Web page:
Netflix killed the video storeMarch 5, 2021
By SCOTT SAALMAN
I have written a Herald column for many years, and in that time, only two were nixed before they could be published. One, written in 2010, was about Family Video. The reason it didn’t run — rightfully so — was because it really wasn’t fair to Family Video. In essence, I predicted that the video store concept would die off due to the emergence of Netflix. I disguised the column as a love letter to the store’s then manager, Christy.
Netflix then wasn’t the Netflix of today. Streaming wasn’t really a thing. We simply rented movies from a website, and they were mailed to our homes. Pretty high tech, huh?
I had long forgotten about that orphaned column, only to remember it last fall when I learned Family Video had closed. Finally! See, I was right! It should be OK to publish now.
This is the letter I’ve dreaded writing for some time. 'Til recently, I have been nothing but faithful. But, as you know, some months have passed since we last talked. The longer the absence, the harder it is to face you, to break the news of our breakup.
I feel like such the cheat.
For years, weekend after weekend, you met my needs, and I met yours. Win-win, as they say.
I still remember those three words you said to me at the counter: “What’s your number?” A jolt of excitement filled within me. For once, a woman asked for my phone number, not the other way around. But I soon realized my phone number was merely the password for my account, which was necessary to share to complete the transaction. You continued asking thereafter, that same question passing between your lips before I passed my money to you. It was a fine romance — in my mind. For you, I’m sure it was business as usual.
I’m not sure what I would have done without you and your movie store. There were so many lonely nights. It was a beautiful relationship, dating clear back to the VHS era, the 8-tracks of video.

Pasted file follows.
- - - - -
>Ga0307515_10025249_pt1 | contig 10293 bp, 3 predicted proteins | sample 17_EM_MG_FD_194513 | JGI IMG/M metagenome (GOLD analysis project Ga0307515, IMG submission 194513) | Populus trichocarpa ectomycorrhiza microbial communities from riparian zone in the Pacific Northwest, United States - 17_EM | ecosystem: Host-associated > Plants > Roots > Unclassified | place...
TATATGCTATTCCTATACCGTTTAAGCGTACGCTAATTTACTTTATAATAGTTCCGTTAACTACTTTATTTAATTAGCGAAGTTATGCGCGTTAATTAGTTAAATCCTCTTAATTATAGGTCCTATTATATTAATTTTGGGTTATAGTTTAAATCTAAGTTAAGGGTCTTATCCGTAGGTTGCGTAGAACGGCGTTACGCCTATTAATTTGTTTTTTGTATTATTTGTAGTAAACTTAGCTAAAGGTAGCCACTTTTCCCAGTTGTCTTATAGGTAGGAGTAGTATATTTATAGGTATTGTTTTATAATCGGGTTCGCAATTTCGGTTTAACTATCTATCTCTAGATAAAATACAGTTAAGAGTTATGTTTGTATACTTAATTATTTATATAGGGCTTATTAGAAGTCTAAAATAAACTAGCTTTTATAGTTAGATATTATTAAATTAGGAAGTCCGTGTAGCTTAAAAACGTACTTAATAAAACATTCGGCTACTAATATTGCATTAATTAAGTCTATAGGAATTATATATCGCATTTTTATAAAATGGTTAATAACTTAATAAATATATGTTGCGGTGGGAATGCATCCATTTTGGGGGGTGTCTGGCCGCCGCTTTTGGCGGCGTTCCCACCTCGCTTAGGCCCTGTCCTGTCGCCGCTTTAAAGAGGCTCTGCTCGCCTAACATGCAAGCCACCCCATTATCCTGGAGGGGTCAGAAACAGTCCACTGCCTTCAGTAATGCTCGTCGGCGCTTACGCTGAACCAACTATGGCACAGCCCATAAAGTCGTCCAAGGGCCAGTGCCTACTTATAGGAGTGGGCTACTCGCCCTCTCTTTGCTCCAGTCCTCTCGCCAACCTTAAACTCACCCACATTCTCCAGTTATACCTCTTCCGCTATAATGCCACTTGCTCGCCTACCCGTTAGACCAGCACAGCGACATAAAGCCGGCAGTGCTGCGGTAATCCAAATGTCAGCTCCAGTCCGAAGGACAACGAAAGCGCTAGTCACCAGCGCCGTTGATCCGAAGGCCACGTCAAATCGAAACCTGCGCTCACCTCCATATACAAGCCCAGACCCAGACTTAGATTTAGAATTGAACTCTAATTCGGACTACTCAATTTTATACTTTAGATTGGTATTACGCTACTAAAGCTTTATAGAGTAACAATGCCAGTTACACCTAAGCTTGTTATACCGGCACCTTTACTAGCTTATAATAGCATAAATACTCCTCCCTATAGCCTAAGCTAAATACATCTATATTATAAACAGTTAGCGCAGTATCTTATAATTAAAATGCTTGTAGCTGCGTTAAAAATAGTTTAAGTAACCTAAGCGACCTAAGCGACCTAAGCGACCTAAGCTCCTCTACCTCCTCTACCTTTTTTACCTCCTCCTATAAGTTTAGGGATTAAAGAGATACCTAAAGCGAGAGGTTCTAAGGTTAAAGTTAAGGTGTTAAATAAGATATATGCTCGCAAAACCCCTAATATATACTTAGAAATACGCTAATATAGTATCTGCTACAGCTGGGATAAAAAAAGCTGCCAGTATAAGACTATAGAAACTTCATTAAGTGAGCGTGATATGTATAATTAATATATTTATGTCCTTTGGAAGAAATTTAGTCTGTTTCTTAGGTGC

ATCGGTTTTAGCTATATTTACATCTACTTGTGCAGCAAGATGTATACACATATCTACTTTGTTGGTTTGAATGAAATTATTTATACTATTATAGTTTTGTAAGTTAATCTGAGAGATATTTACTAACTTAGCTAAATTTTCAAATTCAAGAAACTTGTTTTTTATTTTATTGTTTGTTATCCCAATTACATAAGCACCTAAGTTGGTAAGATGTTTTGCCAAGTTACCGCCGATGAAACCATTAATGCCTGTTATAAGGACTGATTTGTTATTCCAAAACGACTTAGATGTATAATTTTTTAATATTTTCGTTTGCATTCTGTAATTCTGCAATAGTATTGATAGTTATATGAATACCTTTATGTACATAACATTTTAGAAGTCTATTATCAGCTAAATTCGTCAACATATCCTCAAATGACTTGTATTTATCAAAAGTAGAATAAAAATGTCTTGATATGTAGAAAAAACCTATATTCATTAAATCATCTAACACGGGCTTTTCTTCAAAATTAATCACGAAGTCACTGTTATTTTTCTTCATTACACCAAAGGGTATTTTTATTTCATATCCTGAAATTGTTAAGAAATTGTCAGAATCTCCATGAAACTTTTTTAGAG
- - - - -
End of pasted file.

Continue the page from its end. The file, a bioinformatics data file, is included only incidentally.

So, what happened to us? Surely this you must wonder. Surely you feel my absence.
Brace yourself, for I have found another.
Yes, that internet tramp called Netflix came calling, sucked me in finally like a siren song.
How horrible it must be for you, a video store manager, to hear that dreadful name: Netflix.
To my credit, I long held out for your sake, even as more and more friends started singing the praises of Netflix. No thanks, I said. Never would I desert my local video store. Never would I succumb to a soul-less online movie rental service.
But last summer, temptation overtook me when a friend, Pat, pushed a coupon on me for a free month of Netflix.
Of course, I signed up, all the while believing that I would sever all ties with Netflix at month’s end when things were no longer free. My strategy was simple: Order only movies unavailable at your store. I would still rent from you those I wanted to see that you had in stock. My intentions were good.
So, how did it all run amok?
Three words: “Curb Your Enthusiasm.”
In the past, I had requested that you stock this hilarious HBO series, but you didn’t seem enthused. So, at the click of a mouse, “Curb Your Enthusiasm” Season One DVDs started to conveniently appear in my mailbox. Then came Season Two; then came Season Three. Seasons Four through Seven were in my queue. Before I knew it, my free month of Netflix expired, and I willingly became an official paying customer, joining the ranks of more than 10 million subscribers. I could not quit Larry David.
I am a weak, lazy man, Christy. The movie rental part of my life is much simpler now. Any movie I want, Netflix has. I keep them for as long as I want. There are no late fees. When finished, I return them in a postage-paid Netflix-provided envelop and stick it in any mailbox. No driving is required — heck I’m saving the earth. A couple days later, another movie arrives. There are also titles available to view online at no added charge.
Look on the bright side, Christy. You continue to monopolize the movie rental business in our one-video-store town. You outlasted Blockbuster! I rented hundreds of movies from you and paid far too many late fees. I gave you my all.
But there’s a new kid in town now. Well, in cyber town. Netflix is more convenient, cost competitive and has bells and whistles you can’t provide.
It’s not you. It’s me. It’s business.
So now you know. Maybe I’ll stop by sometime, if I can ever bring myself to face you in person. You will ask for my phone number. I’ll feel a little jolt. I’ll rent a movie or two. I will likely pay a late fee. It’ll be just like old times. But don’t get your hopes up for anything long term. I need my Netflix fix. My dearest Christy, I have come clean with you. So why is it I still feel so dirty?
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